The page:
Over 100 members of Congress have signed an amicus brief urging the Supreme Court to take up the case of the Peace Cross Memorial in Bladensburg, Maryland. The monument was erected by the community in 1925 to honor the 49 fallen local veterans of World War I. It stood as a cherished local landmark for 90 years, until an atheist group, the American Humanist Association (who I think need some more lessons in humanity) convinced a federal judge to order it removed on grounds that a monument with a religious symbol such as the cross on public land violates the Constitution.
The brief argues to the SCOTUS that this was a gross distortion of the Establishment Clause, and that a monument to the dead with a cross is simply a tradition, and having one on public land doesn’t constitute a government endorsement of Christianity as the state religion. Otherwise, we’d have to remove every cross or Star of David from all the tombstones at Arlington National Cemetery, which will probably be their next crusade. And they’ll want to grab their jackhammers if they learn that the cornerstone of the Memorial Amphitheater laid there in 1915 contains copies of the Constitution, the Declaration of Independence and the Bible.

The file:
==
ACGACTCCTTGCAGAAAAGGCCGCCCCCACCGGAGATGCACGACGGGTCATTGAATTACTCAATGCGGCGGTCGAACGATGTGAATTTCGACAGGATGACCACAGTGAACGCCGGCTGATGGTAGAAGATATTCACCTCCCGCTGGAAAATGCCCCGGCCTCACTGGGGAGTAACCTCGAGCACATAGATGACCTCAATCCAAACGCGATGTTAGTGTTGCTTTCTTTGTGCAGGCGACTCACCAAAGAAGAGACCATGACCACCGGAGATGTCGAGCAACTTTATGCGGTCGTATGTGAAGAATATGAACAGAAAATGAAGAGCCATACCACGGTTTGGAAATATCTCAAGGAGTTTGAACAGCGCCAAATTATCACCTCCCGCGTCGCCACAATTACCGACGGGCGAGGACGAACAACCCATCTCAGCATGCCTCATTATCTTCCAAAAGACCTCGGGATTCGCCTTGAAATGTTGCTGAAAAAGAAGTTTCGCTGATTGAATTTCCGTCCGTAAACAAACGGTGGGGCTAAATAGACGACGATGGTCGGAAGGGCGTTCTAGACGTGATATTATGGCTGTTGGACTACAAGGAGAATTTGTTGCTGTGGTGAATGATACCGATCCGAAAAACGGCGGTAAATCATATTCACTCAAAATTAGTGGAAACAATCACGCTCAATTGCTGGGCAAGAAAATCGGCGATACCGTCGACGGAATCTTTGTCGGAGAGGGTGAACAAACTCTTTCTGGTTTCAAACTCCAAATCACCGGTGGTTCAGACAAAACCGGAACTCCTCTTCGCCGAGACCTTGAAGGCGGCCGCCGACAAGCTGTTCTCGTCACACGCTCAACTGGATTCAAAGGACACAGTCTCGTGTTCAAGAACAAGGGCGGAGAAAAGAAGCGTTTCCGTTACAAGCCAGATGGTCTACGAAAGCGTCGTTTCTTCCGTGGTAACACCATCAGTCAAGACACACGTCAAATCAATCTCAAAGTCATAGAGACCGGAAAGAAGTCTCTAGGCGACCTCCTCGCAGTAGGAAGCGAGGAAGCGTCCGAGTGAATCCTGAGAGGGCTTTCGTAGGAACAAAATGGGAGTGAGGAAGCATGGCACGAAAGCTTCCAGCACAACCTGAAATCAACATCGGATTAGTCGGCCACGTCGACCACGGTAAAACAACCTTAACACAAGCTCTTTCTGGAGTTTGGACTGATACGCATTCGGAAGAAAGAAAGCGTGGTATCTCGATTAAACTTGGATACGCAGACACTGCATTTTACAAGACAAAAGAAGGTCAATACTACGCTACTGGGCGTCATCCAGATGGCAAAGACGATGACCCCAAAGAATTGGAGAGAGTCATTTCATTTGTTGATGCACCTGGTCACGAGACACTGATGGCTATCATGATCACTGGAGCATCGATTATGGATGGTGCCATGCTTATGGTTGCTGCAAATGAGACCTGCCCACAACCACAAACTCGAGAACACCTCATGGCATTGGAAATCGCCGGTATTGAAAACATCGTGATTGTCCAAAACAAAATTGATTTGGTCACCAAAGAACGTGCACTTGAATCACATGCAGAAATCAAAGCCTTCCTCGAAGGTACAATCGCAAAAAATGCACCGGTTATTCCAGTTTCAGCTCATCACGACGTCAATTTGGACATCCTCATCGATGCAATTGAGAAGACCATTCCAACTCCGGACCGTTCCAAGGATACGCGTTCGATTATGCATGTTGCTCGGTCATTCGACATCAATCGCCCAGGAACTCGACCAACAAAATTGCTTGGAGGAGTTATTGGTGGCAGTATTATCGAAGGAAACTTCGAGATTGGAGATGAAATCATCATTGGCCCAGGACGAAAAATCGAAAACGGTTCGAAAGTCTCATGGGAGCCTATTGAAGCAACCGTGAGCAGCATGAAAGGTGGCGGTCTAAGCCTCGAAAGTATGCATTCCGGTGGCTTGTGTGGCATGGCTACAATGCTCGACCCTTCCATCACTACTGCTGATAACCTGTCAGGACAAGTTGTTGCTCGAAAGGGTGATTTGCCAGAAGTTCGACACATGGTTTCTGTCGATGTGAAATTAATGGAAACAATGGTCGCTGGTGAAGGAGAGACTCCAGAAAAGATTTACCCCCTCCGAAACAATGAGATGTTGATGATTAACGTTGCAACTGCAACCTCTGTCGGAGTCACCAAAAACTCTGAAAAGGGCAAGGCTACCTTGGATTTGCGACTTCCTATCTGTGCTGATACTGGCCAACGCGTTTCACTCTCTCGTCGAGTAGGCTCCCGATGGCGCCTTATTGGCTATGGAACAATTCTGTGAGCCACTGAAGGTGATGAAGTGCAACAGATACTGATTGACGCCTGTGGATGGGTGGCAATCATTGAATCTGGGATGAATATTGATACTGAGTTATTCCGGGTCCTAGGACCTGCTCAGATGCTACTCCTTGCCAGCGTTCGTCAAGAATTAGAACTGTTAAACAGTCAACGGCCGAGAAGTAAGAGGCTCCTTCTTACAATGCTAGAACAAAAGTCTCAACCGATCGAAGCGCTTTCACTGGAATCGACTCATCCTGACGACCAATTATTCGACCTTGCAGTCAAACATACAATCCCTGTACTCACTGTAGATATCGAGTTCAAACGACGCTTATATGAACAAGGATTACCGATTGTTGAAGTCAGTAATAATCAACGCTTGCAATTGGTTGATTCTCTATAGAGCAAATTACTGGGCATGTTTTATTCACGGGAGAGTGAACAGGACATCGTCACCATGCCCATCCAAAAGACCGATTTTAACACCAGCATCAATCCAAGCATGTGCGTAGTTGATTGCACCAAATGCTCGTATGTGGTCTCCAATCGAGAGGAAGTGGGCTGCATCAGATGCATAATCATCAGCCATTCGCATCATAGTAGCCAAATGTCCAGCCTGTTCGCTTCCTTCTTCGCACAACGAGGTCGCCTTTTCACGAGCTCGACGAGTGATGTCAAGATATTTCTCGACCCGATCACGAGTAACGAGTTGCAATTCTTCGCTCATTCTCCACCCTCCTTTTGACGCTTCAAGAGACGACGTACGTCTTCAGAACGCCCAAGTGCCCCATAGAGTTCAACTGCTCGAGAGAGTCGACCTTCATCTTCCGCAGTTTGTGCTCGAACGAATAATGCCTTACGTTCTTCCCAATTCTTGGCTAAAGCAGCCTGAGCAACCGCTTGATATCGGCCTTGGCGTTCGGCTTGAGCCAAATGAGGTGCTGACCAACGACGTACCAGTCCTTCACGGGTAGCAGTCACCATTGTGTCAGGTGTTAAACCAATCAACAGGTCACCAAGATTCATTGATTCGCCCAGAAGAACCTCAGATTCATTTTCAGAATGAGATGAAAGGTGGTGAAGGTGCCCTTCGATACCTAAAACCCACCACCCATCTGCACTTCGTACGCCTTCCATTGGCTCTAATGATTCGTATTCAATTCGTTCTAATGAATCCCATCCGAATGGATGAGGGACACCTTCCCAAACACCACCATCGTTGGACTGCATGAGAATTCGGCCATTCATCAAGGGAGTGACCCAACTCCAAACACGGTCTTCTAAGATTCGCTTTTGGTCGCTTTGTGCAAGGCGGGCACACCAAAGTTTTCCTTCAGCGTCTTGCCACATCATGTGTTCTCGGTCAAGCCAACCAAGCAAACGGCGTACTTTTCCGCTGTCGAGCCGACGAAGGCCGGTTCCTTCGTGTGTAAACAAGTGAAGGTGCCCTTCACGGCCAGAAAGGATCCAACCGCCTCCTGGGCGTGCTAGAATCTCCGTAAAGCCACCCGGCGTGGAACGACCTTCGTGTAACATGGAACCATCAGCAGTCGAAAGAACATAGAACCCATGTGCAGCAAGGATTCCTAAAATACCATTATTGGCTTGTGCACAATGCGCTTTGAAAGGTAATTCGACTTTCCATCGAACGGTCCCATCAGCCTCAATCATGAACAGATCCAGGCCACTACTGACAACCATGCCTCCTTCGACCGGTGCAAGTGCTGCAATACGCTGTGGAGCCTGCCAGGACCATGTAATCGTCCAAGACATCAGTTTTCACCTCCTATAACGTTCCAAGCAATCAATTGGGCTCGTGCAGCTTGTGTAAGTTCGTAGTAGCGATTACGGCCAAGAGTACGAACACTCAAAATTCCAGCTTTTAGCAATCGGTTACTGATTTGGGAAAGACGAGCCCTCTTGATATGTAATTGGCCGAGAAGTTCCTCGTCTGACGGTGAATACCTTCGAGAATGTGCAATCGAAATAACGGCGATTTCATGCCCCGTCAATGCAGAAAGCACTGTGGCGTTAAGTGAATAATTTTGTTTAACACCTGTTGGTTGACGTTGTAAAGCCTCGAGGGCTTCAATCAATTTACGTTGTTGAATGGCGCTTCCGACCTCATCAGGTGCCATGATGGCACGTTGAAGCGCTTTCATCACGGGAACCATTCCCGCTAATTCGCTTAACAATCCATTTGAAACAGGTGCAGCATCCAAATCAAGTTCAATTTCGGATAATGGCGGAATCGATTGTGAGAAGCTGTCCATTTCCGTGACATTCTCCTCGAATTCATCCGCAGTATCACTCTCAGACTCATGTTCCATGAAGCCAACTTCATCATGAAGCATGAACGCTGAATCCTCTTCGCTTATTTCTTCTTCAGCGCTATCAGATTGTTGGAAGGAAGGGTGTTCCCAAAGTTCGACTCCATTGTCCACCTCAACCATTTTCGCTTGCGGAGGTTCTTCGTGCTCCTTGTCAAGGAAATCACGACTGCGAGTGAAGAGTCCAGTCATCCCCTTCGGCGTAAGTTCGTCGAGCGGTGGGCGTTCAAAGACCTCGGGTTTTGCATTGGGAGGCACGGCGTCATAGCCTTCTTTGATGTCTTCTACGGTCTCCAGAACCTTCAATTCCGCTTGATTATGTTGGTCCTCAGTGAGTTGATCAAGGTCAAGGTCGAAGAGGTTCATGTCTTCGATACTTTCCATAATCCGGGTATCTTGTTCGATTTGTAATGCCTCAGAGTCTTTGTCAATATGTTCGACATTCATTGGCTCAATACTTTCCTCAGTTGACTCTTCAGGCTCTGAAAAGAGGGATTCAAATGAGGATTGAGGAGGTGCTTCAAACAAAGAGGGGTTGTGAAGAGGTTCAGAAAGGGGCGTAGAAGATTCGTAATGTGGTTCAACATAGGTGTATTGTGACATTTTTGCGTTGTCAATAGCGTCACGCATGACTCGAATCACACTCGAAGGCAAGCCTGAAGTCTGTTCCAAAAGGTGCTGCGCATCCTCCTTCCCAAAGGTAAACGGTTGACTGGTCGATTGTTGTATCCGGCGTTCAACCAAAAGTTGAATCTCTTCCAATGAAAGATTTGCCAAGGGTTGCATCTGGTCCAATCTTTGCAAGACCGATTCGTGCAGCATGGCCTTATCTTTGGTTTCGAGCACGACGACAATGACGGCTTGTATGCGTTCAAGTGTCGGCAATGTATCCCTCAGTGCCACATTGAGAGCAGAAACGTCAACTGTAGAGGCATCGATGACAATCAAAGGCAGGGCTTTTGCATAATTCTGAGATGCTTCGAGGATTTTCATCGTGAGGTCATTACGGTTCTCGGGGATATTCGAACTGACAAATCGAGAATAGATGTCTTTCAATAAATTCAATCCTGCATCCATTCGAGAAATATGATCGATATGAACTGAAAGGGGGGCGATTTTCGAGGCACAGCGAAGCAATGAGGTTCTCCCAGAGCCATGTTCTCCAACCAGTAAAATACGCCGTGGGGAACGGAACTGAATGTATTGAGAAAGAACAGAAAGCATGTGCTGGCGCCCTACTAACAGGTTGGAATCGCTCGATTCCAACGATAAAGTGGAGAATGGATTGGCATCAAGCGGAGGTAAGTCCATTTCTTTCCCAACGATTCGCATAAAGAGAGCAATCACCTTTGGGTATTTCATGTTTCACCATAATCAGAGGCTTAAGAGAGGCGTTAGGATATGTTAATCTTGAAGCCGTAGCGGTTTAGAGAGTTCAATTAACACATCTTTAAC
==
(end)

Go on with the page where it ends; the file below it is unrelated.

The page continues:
This is sadly typical of the confusing, infuriating and politicized decisions about displays of religious symbols in the public square that have been handed down by lower courts and that have wreaked havoc on historic monuments and been allowed to fester because the SCOTUS has never issued a ruling clarifying the issue. This seems like a good time for such a clarification, now that we have a majority of Justices who understand that what matters is not their personal politics or who whines the loudest, but the intent of the Founders as expressed in the Constitution.
Personally, I doubt the Founders, who believed in freedom from government interference in the free exercise of religion so strongly that they went to war over it and put it in the very First Amendment, meant for that Amendment to be cited as grounds to ban crosses that memorialize US military heroes or Christmas trees in city parks or schools holding Easter egg hunts. If the atheists really believe the Founders would have backed them on this, then they need to stop claiming they don't take leaps of faith.